Scots on the rocks: what's gone wrong north of border?

Lack of TV money and poor facilities are just two of the problems hurting what used to be a footballing hotbed

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The Independent Online

Heart of Midlothian arrive at White Hart Lane tonight for what Scottish football (Hibernian fans excepted) fears will be a second ritual slaughter in eight days.

Hearts' 5-0 home drubbing by Tottenham Hotspur last week appeared to lay bare the impoverishment of the Scottish game. With the Old Firm's Europa League progress also at risk Scottish clubs' involvement in European football could be over before August is out. Oh for the Lisbon Lions of so many years ago.

The national team never reached the heights that Celtic team scaled in winning the 1967 European Cup, but were once more regular World Cup participants than England. No longer. Scotland last qualified for a major tournament in 1998 and have slipped to 55th in the Fifa rankings.

Add the problems that beset the domestic game – with last season marred by a referees' strike and a series of rabid Old Firm matches, plus falling gates, and widespread financial problems – and the state of play in one of football's birthplaces appears grim.

There is hope on the horizon, but first some perspective is needed. In 2009-10, the last available figures, Hearts' turnover was £8m; Tottenham's was £120m. Even with Hearts lavishing 115 per cent of their revenue on wages, Spurs are paying their squad seven times as much.

Confirming the scale of football's Hadrian's Wall, Rangers, one of Scottish football's two behemoths, with an average gate of 47,564 and Champions League group stage participation, earned £56m and paid £28m in wages. Wolves, who spent the English season fighting relegation, had a gate of 28,366, earned £60m and paid £29m wages. From these similar figures Wolves made £9m pre-tax profit, Rangers £4m.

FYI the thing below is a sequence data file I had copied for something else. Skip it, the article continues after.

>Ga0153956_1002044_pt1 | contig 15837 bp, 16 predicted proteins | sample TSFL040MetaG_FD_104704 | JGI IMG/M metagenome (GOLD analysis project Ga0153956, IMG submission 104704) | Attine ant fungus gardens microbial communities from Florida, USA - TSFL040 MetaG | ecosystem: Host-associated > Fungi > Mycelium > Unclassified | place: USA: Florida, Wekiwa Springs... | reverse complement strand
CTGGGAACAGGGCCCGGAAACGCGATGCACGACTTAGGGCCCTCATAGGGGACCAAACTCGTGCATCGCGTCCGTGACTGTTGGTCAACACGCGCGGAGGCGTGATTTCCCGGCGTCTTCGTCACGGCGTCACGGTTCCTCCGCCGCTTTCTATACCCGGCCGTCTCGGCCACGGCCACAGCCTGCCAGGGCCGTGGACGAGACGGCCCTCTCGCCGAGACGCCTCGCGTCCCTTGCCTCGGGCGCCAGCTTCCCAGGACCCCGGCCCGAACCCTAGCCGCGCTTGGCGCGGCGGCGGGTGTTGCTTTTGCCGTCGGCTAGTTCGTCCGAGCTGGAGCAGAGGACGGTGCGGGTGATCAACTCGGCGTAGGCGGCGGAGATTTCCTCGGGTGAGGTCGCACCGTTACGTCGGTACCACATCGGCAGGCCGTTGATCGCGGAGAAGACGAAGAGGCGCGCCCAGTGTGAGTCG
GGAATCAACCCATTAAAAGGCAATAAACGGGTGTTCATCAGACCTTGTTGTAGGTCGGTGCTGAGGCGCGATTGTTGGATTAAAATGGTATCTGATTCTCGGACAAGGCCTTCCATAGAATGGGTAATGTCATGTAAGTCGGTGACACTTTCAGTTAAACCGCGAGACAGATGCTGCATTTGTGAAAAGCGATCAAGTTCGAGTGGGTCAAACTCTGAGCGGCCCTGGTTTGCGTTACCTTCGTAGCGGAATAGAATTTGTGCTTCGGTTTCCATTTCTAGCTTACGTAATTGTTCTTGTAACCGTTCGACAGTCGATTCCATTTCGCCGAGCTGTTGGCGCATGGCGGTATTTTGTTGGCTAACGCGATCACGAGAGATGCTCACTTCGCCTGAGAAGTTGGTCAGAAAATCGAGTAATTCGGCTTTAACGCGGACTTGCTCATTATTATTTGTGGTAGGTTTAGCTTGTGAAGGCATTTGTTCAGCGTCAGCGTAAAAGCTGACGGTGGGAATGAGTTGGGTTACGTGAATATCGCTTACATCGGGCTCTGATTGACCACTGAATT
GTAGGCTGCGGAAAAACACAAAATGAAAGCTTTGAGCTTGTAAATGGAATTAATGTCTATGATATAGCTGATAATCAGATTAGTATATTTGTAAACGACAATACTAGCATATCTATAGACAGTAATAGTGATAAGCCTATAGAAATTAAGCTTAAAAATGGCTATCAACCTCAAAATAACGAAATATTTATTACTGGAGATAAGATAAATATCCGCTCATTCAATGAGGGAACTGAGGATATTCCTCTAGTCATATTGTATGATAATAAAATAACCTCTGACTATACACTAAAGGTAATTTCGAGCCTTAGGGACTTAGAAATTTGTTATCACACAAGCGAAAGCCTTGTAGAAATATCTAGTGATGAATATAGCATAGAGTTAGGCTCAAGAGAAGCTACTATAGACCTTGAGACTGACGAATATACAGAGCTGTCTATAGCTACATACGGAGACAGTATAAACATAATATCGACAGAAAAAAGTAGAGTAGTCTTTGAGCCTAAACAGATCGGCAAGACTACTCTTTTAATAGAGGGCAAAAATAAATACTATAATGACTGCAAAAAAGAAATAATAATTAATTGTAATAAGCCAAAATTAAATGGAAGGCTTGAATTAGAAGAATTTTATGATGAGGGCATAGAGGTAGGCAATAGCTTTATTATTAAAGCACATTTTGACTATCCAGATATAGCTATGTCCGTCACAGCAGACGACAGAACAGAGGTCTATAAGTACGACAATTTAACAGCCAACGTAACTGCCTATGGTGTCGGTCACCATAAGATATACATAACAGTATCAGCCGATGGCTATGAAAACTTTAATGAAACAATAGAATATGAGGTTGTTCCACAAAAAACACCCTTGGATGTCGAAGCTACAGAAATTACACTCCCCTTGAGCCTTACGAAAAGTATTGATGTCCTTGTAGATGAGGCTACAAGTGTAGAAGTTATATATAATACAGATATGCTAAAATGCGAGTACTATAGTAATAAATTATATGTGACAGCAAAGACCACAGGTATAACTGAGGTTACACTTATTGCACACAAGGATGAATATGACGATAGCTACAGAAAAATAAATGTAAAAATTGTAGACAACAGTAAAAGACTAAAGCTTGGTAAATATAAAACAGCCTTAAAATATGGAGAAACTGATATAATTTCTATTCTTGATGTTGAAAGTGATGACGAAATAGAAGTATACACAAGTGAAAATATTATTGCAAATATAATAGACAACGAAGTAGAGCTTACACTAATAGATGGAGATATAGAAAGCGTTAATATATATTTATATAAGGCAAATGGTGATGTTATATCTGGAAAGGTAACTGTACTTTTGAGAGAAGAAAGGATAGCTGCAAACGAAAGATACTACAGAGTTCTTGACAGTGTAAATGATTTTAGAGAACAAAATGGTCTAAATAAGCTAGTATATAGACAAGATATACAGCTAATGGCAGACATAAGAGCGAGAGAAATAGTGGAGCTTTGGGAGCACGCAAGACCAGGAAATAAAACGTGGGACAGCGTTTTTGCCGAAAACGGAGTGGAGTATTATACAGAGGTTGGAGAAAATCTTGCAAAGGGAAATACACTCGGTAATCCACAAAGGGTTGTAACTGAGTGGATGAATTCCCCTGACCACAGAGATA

However, in contrast to the situation south of the border, the poverty of Scottish clubs should benefit the national side. Stretched clubs are investing in their own. Celtic fielded six Scots at the weekend. The authorities have acted too. Each club must include three under 21-year-olds in the match squad and receive financial incentives to start Scottish youngsters.

While this enhances opportunity, it is of little benefit if the raw material is not there. Craig Brown, the last manager to lead Scotland to a World Cup in 1998 and now manager of Aberdeen, has two main explanations for the decline of talent. One is that it is cyclical: a country of five million will inevitably have dips in production. The other is a lack of facilities, which exacerbate the same factors affecting English youth development: electronic games, poor diet and a lack of school sport. "Player development should be good because we have excellent coach education," said Brown. "The problem is facilities. We have three indoor full-size pitches in Scotland. I went to Norway, a country with a similar climate 15 years ago; they had 12 back then, and every village had a half-size indoors pitch."

Change is on the way. In 2009 the Scottish Football Association commissioned Henry McLeish, former first minister at Holyrood, to conduct a review of the Scottish game. His report had a raft of recommendations, chief among them a call for £500m to be injected into facilities for youth development. The SFA council, acting on McLeish's report, voted to streamline the organisation and shook up youth development, instituting summer football and small-sided games. Scotland have appointed their first performance director, the former Southampton manager Mark Wotte.

Maybe the model should be Portugal, a small country that makes an impact through good youth development and, at club level, shrewd transfer strategies. There is one major difference – the climate. As Brown and McLeish argue, Scotland's future depends on investment in facilities.